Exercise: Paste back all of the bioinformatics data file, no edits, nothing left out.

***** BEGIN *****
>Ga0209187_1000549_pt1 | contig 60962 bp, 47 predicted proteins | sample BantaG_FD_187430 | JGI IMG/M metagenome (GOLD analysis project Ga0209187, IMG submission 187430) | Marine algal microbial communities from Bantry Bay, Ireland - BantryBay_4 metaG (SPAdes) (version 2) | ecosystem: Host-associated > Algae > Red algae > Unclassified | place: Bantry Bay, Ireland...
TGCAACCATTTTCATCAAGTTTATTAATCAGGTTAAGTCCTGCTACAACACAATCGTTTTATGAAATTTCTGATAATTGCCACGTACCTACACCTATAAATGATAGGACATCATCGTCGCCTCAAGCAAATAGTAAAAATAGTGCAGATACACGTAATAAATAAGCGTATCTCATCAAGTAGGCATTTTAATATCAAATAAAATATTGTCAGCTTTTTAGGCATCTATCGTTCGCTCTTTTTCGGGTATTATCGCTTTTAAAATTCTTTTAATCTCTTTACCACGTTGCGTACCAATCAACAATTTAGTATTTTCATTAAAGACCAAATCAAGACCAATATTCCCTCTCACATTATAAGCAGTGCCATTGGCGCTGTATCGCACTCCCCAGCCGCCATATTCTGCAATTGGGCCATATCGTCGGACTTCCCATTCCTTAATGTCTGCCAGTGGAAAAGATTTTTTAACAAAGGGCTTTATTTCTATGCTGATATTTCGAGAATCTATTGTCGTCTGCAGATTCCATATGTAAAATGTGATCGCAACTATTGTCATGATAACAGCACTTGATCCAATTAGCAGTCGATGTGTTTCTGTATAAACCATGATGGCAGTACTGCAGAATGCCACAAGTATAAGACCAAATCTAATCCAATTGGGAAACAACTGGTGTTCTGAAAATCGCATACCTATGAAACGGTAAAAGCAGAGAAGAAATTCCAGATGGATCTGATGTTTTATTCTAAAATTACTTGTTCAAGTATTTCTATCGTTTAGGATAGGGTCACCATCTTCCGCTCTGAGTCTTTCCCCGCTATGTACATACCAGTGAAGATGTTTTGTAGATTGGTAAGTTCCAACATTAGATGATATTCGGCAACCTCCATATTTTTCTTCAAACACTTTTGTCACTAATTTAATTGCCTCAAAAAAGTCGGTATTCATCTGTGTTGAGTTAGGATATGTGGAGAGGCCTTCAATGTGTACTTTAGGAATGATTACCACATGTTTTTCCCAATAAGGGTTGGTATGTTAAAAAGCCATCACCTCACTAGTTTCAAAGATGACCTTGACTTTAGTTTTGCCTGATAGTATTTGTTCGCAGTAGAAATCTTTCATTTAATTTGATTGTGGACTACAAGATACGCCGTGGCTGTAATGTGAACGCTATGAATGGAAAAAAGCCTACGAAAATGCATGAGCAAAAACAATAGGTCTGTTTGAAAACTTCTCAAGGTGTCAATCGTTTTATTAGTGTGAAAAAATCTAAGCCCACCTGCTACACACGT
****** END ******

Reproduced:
>Ga0209187_1000549_pt1 | contig 60962 bp, 47 predicted proteins | sample BantaG_FD_187430 | JGI IMG/M metagenome (GOLD analysis project Ga0209187, IMG submission 187430) | Marine algal microbial communities from Bantry Bay, Ireland - BantryBay_4 metaG (SPAdes) (version 2) | ecosystem: Host-associated > Algae > Red algae > Unclassified | place: Bantry Bay, Ireland...
TGCAACCATTTTCATCAAGTTTATTAATCAGGTTAAGTCCTGCTACAACACAATCGTTTTATGAAATTTCTGATAATTGCCACGTACCTACACCTATAAATGATAGGACATCATCGTCGCCTCAAGCAAATAGTAAAAATAGTGCAGATACACGTAATAAATAAGCGTATCTCATCAAGTAGGCATTTTAATATCAAATAAAATATTGTCAGCTTTTTAGGCATCTATCGTTCGCTCTTTTTCGGGTATTATCGCTTTTAAAATTCTTTTAATCTCTTTACCACGTTGCGTACCAATCAACAATTTAGTATTTTCATTAAAGACCAAATCAAGACCAATATTCCCTCTCACATTATAAGCAGTGCCATTGGCGCTGTATCGCACTCCCCAGCCGCCATATTCTGCAATTGGGCCATATCGTCGGACTTCCCATTCCTTAATGTCTGCCAGTGGAAAAGATTTTTTAACAAAGGGCTTTATTTCTATGCTGATATTTCGAGAATCTATTGTCGTCTGCAGATTCCATATGTAAAATGTGATCGCAACTATTGTCATGATAACAGCACTTGATCCAATTAGCAGTCGATGTGTTTCTGTATAAACCATGATGGCAGTACTGCAGAATGCCACAAGTATAAGACCAAATCTAATCCAATTGGGAAACAACTGGTGTTCTGAAAATCGCATACCTATGAAACGGTAAAAGCAGAGAAGAAATTCCAGATGGATCTGATGTTTTATTCTAAAATTACTTGTTCAAGTATTTCTATCGTTTAGGATAGGGTCACCATCTTCCGCTCTGAGTCTTTCCCCGCTATGTACATACCAGTGAAGATGTTTTGTAGATTGGTAAGTTCCAACATTAGATGATATTCGGCAACCTCCATATTTTTCTTCAAACACTTTTGTCACTAATTTAATTGCCTCAAAAAAGTCGGTATTCATCTGTGTTGAGTTAGGATATGTGGAGAGGCCTTCAATGTGTACTTTAGGAATGATTACCACATGTTTTTCCCAATAAGGGTTGGTATGTTAAAAAGCCATCACCTCACTAGTTTCAAAGATGACCTTGACTTTAGTTTTGCCTGATAGTATTTGTTCGCAGTAGAAATCTTTCATTTAATTTGATTGTGGACTACAAGATACGCCGTGGCTGTAATGTGAACGCTATGAATGGAAAAAAGCCTACGAAAATGCATGAGCAAAAACAATAGGTCTGTTTGAAAACTTCTCAAGGTGTCAATCGTTTTATTAGTGTGAAAAAATCTAAGCCCACCTGCTACACACGT